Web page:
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Awareness of holiday health hazards help make most of the season


It’s all fun and festive until dad throws his back out removing the dead Christmas tree that caught fire when the cat knocked over the lit candle that someone forgot to blow out.

While falling from ladders and stepping on broken holiday ornaments make for funny movie moments, when they happen in real life, it’s anything but funny.

According to the U.S. Product Safety Commission, there were 15,000 injuries last year involving holiday decorating seen in emergency departments nationwide during November and December. In addition to decorating accidents, other common problems sending people to the emergency room include allergic reactions to skyrocketing mold counts inside the home from Christmas trees to children choking on pieces of gift wrap or toy packaging, the commission said.

Dr. Andrew Diller of Brookville Family Care said steps to a safer holiday need to take place from the kitchen — where food is prepared for large family feasts — to living rooms where safety is found in the details of burning candles, small plastic toys and live Christmas trees.

“The first thing that people need to think about is how they handle and prepare the food for their holiday gatherings,” said Diller, a family physician with Premier HealthNet. “The important things to remember in order to prevent food-borne illnesses are to wash your hands before preparing foods, to wash surfaces often to avoid cross contamination of foods like raw meat, eggs and fresh vegetables, and to prepare it at the right cooking temperature.”

Safety goes beyond a food’s preparation — diving into the creamy crab dip that’s been sitting on the serving table for three hours can lead to digestive issues later. As a rule of thumb, perishable foods such as anything made with dairy products should never be left outside of the refrigerator for more than two hours. This often can be overlooked at large gatherings where individuals become distracted and lose track of time. As a result, Diller recommends designating a person to monitor food and keep track of what time it should be placed back into the refrigerator. It’s a simple strategy that could make a significant difference in an individual’s holiday season.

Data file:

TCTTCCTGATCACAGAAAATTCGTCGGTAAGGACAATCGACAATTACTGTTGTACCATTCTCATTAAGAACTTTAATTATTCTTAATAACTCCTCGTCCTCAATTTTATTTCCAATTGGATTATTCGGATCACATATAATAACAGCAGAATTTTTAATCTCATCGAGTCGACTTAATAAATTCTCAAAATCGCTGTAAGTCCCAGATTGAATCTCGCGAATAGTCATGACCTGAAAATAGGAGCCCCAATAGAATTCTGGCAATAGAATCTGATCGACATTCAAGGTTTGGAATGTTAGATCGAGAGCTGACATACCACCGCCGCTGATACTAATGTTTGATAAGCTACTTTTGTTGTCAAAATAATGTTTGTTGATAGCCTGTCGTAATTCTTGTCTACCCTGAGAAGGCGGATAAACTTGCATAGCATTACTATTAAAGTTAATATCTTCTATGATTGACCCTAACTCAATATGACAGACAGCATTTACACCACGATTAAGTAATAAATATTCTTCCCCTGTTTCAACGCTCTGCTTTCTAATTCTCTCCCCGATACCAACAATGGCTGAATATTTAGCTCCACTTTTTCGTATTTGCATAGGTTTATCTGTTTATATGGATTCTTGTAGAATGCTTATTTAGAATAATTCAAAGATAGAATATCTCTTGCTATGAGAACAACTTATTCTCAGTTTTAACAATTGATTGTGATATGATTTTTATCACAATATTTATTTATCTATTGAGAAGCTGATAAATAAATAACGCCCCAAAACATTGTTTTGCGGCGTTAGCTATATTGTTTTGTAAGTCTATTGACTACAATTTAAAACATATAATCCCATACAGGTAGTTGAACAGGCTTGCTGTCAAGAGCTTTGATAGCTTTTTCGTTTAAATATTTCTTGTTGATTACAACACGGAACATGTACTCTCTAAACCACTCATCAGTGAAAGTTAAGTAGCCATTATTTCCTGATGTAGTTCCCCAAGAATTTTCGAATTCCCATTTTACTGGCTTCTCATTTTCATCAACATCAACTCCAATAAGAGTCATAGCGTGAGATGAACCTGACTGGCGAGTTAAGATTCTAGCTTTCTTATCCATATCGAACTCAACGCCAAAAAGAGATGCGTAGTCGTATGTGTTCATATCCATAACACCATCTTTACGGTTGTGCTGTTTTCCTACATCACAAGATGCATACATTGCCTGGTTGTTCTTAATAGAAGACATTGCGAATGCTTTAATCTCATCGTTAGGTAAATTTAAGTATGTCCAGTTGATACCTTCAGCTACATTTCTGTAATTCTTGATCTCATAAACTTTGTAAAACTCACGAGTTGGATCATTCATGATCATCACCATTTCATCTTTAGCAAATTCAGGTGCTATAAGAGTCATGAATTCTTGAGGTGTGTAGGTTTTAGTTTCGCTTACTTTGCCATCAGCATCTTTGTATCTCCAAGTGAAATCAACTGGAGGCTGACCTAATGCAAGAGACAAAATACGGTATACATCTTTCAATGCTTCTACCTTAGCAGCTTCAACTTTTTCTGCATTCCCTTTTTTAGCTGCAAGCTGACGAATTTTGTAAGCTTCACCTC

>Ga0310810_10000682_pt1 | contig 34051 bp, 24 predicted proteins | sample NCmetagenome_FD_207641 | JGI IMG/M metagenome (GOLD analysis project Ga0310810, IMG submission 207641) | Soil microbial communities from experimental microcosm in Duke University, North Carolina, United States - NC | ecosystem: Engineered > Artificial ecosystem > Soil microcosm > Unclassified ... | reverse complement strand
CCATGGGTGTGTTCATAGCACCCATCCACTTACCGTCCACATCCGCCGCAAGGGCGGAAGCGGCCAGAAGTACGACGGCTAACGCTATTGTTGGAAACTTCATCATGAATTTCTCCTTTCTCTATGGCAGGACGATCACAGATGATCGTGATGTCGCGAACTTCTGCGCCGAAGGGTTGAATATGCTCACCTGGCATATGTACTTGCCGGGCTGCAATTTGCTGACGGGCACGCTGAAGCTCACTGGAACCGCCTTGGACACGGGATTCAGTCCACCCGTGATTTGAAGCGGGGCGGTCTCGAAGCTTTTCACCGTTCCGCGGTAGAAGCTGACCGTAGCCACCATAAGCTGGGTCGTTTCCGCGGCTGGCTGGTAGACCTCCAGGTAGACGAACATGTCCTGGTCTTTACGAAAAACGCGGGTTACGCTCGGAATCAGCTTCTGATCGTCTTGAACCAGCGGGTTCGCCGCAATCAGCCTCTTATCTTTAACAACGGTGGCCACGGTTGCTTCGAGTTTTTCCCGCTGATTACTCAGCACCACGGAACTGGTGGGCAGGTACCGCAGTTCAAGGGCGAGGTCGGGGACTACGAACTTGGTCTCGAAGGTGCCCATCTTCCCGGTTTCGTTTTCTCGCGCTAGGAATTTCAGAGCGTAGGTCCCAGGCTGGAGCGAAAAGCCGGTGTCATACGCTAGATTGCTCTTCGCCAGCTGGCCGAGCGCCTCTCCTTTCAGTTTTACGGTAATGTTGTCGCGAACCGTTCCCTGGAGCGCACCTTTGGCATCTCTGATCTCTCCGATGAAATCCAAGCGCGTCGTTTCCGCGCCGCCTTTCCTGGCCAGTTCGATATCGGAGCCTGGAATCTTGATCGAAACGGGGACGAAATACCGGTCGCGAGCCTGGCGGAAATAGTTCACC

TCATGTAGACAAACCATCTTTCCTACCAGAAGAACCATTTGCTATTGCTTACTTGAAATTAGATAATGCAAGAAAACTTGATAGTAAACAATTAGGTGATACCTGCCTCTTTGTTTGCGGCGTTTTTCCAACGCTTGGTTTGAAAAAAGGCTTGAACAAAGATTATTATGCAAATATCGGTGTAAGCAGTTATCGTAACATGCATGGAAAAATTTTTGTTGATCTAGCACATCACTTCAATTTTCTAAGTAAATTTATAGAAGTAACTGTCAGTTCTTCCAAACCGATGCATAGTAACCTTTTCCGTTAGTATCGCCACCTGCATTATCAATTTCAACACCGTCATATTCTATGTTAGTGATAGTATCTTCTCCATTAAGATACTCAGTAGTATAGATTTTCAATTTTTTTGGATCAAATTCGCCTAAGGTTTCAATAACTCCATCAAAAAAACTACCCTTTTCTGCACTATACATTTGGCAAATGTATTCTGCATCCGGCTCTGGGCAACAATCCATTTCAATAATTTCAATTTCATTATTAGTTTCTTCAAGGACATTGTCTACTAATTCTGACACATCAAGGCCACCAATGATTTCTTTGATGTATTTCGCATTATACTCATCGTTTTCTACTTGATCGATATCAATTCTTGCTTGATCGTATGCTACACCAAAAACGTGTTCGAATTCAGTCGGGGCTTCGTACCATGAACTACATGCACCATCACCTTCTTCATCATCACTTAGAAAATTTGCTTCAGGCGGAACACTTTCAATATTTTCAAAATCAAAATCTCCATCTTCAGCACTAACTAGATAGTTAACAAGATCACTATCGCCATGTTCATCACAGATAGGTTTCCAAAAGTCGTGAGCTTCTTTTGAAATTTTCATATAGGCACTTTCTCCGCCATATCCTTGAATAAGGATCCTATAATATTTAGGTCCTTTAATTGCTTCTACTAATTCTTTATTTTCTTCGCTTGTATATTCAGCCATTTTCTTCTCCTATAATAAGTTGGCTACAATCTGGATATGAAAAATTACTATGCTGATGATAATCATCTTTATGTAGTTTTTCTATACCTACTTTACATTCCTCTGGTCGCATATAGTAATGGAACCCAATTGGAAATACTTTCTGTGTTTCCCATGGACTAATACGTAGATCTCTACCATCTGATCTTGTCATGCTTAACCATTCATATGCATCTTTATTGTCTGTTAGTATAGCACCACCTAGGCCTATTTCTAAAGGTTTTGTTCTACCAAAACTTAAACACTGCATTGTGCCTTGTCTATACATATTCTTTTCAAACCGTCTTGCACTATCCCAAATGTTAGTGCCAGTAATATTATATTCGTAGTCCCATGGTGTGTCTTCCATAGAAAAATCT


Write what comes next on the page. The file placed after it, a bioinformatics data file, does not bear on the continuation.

A studied released by the CDC in 2011, estimated that each year roughly one in six Americans (or 48 million people) gets sick, 128,000 are hospitalized, and 3,000 die of food-borne diseases. The most common pathogen leading to food borne illnesses is the norovirus — a very contagious virus that can infect anyone. Individuals can get the virus from an infected person, from contaminated food or water or by touching contaminated surfaces. Symptoms of the virus include inflammation of the stomach and intestines, which leads to stomach pain, nausea, vomiting and diarrhea, according to the CDC.

Diller said there are several things parents should keep in mind when it comes to the safety of their children this holiday season. Decorations can often include live plants or flowers — such as mistletoe, holly berries, Jerusalem cherry and amaryllis. Children should be taught to never put these plants in their mouths as they can often cause severe stomach problems, according to the National Safety Council. These plants can also be a health hazard for pets that often find them irresistible to play with and/or eat.

Parents should be mindful of loose gift wrap, batteries and small pieces from a toy’s packaging as each can pose a choking hazard to children all the way up to the age of six, Diller said. Speaking of packaging, as any parent knows, freeing a toy from the packaging it comes in can be daunting. As a result, thousands of people end up in the emergency room due to wounds from trying to cut, pry or stab open gifts. Thankfully, many retailers such as Best Buy, Amazon and Sony are moving toward easier-to-open packaging; in the meantime, when faced with the “clamshell” hard plastic packaging, exercise extreme care and patience.

Finally, adults should also be wise when it comes to the placement of alcoholic beverages. Always discard partial glasses of alcoholic drinks and never leave a drink unattended or place it on a level at which a younger child can reach it.

There is much time and care that goes into choosing the right gift for others during the holiday season, but perhaps the best thing individuals can offer is the extra time it takes to ensure those around them have a safe and healthy holiday season.


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